The Impact of Crimean History: The Danger of Playing One Upski with Putin

2014-03-11 by Kenneth Maxwell

The Crimea has seen international conflict before.

The Crimean War between 1853 and 1856 was a disaster for all the parties involved causing over 300.000 deaths, 80,000 killed, 40.000 wounded and over 100.000 who died of disease. The British army alone lost 2,755 men killed in action, 2,019 wounded, and over 16,000 to disease.

The Crimean War was a conflict that involved an alliance of the Ottoman Empire with France. Great Britain and Sardinia, against an expansionist Russia. It was the result of fatal blundering by inept leaders who were also responding to an aroused public opinion feed by news quickly accessible over the new telegraph cables, first laid to the Black Sea by the French 1854 and by the British in 1855. News reached London thereafter in a day.

Siege of Sevastopol by Franz Roubaud. Credit: Wikipedia

Siege of Sevastopol by Franz Roubaud. Credit: Wikipedia

The Crimean War was the first conflict to be recorded by the new invention of photography.

But the war most notable for multiple logistical, tactical, and medical failures on all sides.

Russia wanted a warm water port on the Black Sea and was pushing south into the territory long ruled by the Ottoman Turks. Russia claimed to defend the Orthodox Christians under Muslim rule. But France also claimed the right to protect the Catholic Christians under Ottoman rule. But this was an excuse for conflicting geostrategic and financial objectives in the Back Sea and Eastern Mediterranean.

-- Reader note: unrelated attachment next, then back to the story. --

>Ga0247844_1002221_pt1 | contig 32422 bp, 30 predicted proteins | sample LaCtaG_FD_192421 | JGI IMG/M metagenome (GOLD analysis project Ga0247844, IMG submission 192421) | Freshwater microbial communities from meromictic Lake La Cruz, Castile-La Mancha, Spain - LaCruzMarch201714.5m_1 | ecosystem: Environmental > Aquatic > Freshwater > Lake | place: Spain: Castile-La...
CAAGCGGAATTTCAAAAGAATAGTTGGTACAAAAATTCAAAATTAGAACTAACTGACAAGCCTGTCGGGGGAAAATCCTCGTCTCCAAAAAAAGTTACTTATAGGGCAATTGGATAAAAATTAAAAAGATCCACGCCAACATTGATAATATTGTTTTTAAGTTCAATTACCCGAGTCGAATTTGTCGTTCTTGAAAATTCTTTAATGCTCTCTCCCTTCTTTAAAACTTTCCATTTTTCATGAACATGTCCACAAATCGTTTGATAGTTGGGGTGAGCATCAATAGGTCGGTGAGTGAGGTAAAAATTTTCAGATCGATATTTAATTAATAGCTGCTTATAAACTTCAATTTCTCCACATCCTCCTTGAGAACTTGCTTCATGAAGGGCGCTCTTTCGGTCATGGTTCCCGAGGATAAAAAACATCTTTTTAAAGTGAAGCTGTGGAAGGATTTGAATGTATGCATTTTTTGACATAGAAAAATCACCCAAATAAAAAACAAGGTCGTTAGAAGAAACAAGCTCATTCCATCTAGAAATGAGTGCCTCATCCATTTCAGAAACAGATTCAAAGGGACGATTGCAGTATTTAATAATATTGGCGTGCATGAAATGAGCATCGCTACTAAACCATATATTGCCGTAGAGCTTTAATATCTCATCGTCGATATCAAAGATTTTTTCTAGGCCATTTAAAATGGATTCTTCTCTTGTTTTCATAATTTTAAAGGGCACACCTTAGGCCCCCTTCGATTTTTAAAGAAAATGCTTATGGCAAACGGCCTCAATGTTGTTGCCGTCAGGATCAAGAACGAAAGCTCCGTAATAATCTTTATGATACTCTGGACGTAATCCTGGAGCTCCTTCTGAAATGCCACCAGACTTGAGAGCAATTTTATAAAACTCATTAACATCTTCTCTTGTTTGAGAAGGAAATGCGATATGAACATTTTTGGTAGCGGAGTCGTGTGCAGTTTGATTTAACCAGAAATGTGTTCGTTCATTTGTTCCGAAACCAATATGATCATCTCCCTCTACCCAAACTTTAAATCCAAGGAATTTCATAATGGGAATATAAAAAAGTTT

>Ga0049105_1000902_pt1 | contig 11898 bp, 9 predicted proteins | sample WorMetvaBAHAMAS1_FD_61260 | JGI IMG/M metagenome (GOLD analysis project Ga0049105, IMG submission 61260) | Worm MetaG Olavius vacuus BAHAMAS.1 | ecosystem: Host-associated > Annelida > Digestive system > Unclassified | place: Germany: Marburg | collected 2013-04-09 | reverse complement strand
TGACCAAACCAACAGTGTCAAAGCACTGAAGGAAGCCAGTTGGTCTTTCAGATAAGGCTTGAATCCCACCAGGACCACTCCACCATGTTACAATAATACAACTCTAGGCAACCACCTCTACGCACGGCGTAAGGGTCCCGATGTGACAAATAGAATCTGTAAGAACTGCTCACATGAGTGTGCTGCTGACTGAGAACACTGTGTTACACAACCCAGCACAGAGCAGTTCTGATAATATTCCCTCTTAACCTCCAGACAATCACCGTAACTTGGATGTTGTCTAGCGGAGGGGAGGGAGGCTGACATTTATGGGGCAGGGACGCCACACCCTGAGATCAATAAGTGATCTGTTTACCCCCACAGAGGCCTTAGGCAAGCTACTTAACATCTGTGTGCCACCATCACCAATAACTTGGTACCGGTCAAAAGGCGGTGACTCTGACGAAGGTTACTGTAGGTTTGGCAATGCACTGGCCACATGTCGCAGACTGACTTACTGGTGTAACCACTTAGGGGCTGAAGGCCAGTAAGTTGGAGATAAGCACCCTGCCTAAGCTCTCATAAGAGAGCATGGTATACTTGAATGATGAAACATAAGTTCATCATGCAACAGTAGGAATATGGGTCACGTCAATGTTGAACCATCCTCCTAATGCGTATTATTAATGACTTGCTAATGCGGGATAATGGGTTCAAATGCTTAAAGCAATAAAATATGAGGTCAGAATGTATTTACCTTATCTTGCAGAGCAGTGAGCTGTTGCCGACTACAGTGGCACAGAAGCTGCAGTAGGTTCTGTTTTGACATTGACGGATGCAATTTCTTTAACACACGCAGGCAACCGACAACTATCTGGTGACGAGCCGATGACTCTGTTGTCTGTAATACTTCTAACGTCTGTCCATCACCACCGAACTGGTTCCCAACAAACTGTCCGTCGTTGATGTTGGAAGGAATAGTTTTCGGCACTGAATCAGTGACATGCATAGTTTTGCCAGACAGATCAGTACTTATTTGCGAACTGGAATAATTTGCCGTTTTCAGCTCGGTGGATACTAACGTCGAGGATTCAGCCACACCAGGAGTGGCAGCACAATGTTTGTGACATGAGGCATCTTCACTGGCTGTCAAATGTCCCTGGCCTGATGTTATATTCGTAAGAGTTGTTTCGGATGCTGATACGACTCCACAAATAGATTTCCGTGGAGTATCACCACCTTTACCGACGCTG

Russia lost in the medium term. So did the Ottomans.

The struggle produced memorable moments.

The Russians held out in the fortress of Sevastopol for over a year. The battle of Balaclava went down in history for the disastrous charge of the British light cavalry brigade into Russian artillery, memorialized in a famous poem by Alfred Lord Tennyson.

The French commander, General Pierre Bosquel, said of the charge of the light brigade, where 278 out of the 700 British cavalrymen were killed or wounded: “C’est manifique, mas n’est pas la guerre.”

The consequences of the war were manifold.

In the Baltic, Immanuel Nobel, father of Alfred Nobel, founder of the Nobel Prize, helped Russia by adapting industrial explosives, nitroglycerin and gunpowder, for use in naval mines. On the battlefields in the Crimea, Florence Nightingale, and the Jamaican nurse Mary Seacole, revolutionized the treatment of wounded solders .

Russia did expand eventually to incorporate the Crimean peninsula and established its Black Sea Fleet.

In 1954 Soviet leader Nikita Khushehev decided that the Crimea would be part of Ukraine, not anticipating of course the break up of the Soviet Union.

Putin certainly knows the history and it is clear his advisers do as well. As to Obama that is another story.

And the Russians not only remember the history but negotiated the naval treaty because of that history.

For Europe and the US to play one upski without a clear strategic end in sight will only play to Putin’s advantage.

Putin plays chess; and the Western leaders?

Editor’s Note: For a look at the dangers of one-upski in the current crisis in Crimea see the following:

"If everyone is thinking alike, someone isn’t thinking."

—General George Patton Jr.

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